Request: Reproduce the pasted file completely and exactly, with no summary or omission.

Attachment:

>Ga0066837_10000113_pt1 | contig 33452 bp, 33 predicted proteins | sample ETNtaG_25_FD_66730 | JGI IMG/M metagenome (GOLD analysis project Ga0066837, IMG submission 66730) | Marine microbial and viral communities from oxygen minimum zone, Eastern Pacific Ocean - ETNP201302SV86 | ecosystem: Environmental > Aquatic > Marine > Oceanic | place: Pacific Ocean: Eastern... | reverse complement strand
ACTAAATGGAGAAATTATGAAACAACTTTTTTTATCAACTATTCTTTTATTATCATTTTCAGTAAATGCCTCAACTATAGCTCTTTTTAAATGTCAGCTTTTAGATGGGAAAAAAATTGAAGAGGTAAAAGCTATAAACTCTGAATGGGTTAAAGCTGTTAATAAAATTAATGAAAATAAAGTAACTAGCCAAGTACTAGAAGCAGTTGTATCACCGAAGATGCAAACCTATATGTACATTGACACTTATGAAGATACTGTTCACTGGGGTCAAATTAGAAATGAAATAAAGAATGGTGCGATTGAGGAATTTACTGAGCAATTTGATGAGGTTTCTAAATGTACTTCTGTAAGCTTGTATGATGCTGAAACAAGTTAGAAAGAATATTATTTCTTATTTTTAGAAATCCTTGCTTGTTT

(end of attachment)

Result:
>Ga0066837_10000113_pt1 | contig 33452 bp, 33 predicted proteins | sample ETNtaG_25_FD_66730 | JGI IMG/M metagenome (GOLD analysis project Ga0066837, IMG submission 66730) | Marine microbial and viral communities from oxygen minimum zone, Eastern Pacific Ocean - ETNP201302SV86 | ecosystem: Environmental > Aquatic > Marine > Oceanic | place: Pacific Ocean: Eastern... | reverse complement strand
ACTAAATGGAGAAATTATGAAACAACTTTTTTTATCAACTATTCTTTTATTATCATTTTCAGTAAATGCCTCAACTATAGCTCTTTTTAAATGTCAGCTTTTAGATGGGAAAAAAATTGAAGAGGTAAAAGCTATAAACTCTGAATGGGTTAAAGCTGTTAATAAAATTAATGAAAATAAAGTAACTAGCCAAGTACTAGAAGCAGTTGTATCACCGAAGATGCAAACCTATATGTACATTGACACTTATGAAGATACTGTTCACTGGGGTCAAATTAGAAATGAAATAAAGAATGGTGCGATTGAGGAATTTACTGAGCAATTTGATGAGGTTTCTAAATGTACTTCTGTAAGCTTGTATGATGCTGAAACAAGTTAGAAAGAATATTATTTCTTATTTTTAGAAATCCTTGCTTGTTT